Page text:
One of my special talents is getting lost. Thanks to the Google Maps app, I don't get lost very often. More accurately, the app gets me to the gig site, but I actually don't know how I got there. I managed to miss the turn to Gala Special Events, though. I passed right by it, came back, and passed right by it again. The third time, I finally spotted the sign, which I would swear wasn't there the first two times I drove by.

As I walked into the reception hall, the hostess said, "Oh, I thought they weren't having a band tonight!" The DJ had already set up and was occupying the whole stage. I don't know where she got that information, but I assured her that there was, indeed, a band tonight. We were scheduled to play for cocktails, and the DJ was there for the dinner and dancing. I also made it clear that we needed to be on the stage where the DJ had set up. Once we got that sorted out, the DJ, who was either flexible or recognized that I was not in a calm state of mind, moved his table back far enough that we could set up the trio. Then, with very little warm-up and a minimal sound check, we played the cocktail set.

With all of that strangeness, you'd think this would have been a bad gig, but once we got started, I felt just fine, and the band sounded terrific. I just needed to take a moment to remind myself that this evening wasn't about me. It was about the bride, the groom, and the friends and family who were there to celebrate a special day. They didn't need to know that I had temporarily lost my wallet, gotten lost, arrived later than planned, and had to convince the staff that we were supposed to be there. All they needed was good music, and we were there to deliver.

Tuesday, November 5, 2013

Tipping Point

Something very strange has been happening lately. I'm doing what I love, and money is coming in. (Usually I'm doing what I love, OR I'm making money.) Tonight, I realized that I haven't been stressed about paying rent for over a year. For a working musician, that's quite a feat! I'm not sure when it happened, but I feel like I have reached a tipping point in my pursuit of a freelance music career. I'm able to spend more time bettering myself as a musician and less time worrying about making my rent.

It has taken a while to reach this point, and I'm pausing for a moment to appreciate the journey. When I first began playing guitar, I set a goal of becoming a professional guitarist in 10 years. Surprise! Ten years later, here I am.

I'm far from being the best guitar player in town, but I seem to have carved out a place for myself. I have a part time music director job at Northwest Unitarian Universalist Congregation, teach guitar lessons at home and at Tessitura, and am landing a fair number of gigs. If I had to rely on just one of these endeavors, I wouldn't subsist, but when you put them all together, it means that rent and bills are being payed, and I even have some cash left over at the end of the month. A miracle!

Things seem to be trending upwards in general. My church job recently expanded from 10 to 15 hours. (I'm hoping that this will grow to 20 hours over time.) I teach a little over a dozen guitar students and enjoy a good rate of retention. (I eventually want to grow the roster to 30 students.) I recently got in good with an event planning company that has already hired me for 3 gigs. (I don't want to be playing every single night, but I would like to eventually play 2-3 of these good gigs per week.)

Without doing something every day to improve my musicianship, all other success is hollow, so first and foremost, I strive to become a better musician. I have a long way to go as a pro guitar player, but, looking back at where I started, I'm pleasantly surprised at where I am today, and I'm excited about what tomorrow will bring.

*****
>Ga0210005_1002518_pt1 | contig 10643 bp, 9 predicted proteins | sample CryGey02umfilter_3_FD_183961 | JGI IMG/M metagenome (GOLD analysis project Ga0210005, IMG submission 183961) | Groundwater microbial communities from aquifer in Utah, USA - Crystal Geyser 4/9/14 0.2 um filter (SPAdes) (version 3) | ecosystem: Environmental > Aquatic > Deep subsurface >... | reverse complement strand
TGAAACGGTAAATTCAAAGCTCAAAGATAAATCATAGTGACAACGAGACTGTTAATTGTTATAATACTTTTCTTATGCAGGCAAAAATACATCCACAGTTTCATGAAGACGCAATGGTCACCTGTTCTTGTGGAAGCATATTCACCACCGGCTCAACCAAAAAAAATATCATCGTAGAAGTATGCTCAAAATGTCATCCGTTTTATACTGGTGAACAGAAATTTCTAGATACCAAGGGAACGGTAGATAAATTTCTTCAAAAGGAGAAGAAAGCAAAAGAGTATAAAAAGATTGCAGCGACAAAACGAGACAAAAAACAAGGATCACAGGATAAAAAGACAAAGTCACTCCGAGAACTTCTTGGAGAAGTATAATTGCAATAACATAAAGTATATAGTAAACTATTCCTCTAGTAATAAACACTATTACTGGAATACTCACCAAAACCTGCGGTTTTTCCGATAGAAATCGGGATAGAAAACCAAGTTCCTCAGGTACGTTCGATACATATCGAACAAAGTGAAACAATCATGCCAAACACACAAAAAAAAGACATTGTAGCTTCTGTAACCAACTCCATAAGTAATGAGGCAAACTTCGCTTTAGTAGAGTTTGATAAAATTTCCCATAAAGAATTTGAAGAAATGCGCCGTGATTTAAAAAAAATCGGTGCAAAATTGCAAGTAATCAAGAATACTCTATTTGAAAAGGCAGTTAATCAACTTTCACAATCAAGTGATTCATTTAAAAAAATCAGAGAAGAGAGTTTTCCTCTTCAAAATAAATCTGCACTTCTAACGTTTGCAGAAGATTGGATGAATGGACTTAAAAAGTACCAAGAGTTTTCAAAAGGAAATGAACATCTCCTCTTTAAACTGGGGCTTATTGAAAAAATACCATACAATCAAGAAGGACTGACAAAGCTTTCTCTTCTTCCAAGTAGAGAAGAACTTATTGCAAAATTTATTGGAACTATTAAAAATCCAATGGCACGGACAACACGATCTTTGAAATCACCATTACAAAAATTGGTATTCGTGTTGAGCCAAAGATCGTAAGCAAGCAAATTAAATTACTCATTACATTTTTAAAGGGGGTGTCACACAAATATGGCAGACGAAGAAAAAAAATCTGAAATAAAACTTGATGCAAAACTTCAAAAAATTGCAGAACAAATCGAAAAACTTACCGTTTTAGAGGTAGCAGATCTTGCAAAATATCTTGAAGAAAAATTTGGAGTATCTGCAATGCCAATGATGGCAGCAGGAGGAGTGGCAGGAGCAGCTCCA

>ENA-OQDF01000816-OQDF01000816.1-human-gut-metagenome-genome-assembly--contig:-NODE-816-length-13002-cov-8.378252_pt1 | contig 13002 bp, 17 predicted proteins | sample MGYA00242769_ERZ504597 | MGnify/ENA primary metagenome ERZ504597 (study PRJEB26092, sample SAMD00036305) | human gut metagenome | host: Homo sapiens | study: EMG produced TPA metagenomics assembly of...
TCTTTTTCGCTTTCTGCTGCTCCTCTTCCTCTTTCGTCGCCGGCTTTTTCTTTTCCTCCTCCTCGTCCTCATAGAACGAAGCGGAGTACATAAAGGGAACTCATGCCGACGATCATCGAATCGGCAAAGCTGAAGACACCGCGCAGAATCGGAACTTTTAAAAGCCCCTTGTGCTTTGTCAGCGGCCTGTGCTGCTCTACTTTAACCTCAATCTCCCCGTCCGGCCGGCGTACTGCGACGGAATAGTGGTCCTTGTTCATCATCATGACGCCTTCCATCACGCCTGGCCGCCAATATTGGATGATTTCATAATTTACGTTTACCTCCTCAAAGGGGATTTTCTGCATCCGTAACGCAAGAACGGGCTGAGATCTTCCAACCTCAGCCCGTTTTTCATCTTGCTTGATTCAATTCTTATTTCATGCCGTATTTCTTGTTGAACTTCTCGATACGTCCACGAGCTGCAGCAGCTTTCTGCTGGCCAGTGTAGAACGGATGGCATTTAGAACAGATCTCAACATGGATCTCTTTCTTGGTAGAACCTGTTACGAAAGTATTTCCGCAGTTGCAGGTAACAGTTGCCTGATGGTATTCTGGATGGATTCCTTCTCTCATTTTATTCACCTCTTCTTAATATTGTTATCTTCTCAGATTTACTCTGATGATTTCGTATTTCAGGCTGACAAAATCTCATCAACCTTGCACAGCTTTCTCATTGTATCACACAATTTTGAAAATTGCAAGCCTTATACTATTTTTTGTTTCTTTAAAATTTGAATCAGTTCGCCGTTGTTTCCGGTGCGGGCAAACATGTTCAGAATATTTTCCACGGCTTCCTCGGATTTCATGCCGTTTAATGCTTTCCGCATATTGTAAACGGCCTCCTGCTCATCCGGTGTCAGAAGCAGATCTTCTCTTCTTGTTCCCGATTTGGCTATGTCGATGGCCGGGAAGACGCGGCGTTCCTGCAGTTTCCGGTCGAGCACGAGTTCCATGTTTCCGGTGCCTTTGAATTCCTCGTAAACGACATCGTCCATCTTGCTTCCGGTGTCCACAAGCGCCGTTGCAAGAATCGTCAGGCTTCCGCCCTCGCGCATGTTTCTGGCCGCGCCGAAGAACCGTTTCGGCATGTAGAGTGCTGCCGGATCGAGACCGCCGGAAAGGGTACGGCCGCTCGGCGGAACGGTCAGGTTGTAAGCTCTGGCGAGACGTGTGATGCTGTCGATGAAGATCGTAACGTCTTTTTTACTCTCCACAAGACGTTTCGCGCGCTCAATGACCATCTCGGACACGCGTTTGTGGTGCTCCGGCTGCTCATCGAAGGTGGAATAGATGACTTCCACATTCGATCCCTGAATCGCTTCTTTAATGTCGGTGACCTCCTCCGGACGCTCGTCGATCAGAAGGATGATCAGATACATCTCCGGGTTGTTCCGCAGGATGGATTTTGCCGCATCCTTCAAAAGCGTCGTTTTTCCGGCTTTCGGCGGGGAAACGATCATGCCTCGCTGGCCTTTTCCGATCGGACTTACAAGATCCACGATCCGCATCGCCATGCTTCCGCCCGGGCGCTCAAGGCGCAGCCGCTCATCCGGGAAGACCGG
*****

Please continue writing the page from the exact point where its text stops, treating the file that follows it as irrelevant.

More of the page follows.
Sunday, November 3, 2013

Mighty Fine Aquarium Gig

I enjoy background music gigs. You put on a tie, play some relaxing music while folks mingle, collect a check, and go home. On a typical background gig, a few people may come up to you during the evening and compliment you, but that's usually about it. You play and sing your best, but you fly under the radar.

Last Tuesday's background gig at the Georgia Aquarium was anything but typical. A medical information technology group, AHIMA, rented out the entire building for the night. In one room was a DJ and an arial group, there was a string quartet in the lobby, and I had the good fortune to be performing solo next to the giant tank near the Ocean Voyager exhibit.

My area was where people would come to get away from all the noise of the event and just relax. The room was so peaceful, with whale sharks, mantas, and other big fish swimming lazily. During most background gigs, you might get an appreciative nod from time to time, but there is no applause. I was quite surprised when people started applauding for me. It wasn't like it was a show.  Not everyone applauded, and the guests didn't stop what they were doing just to listen to me, but it was nice to have a little bit of recognition throughout the evening.

As I look back on that wonderful gig, there were a few highlights:

  • Arriving early enough to see some exhibits after setting up my equipment. I'll bet that not many people get to walk in the Ocean Voyager tunnel alone!
  • Seeing the whale sharks for the first time.
  • Warming up while watching the fish swim by.
  • Seeing someone cry while I sang Over the Rainbow – assuming that those were happy tears.
  • Hearing a mother and her two grown daughters sing along with Dream a Little Dream of Me. After I thanked them for singing, the mother told me that she sang this song to her daughters when they were babies, and now one of the daughters sings it to her new baby.

As far as background gigs go, it doesn't get much better than this. On top of everything else, I made a positive impression and established good rapport with the event planning company who hired me. They told me they want to make me one of their "go to" musicians. Sounds good to me! They hired me for another gig at the Georgia Aquarium in January. I'm crossing my fingers that they put me in front of the Ocean Voyager tank again!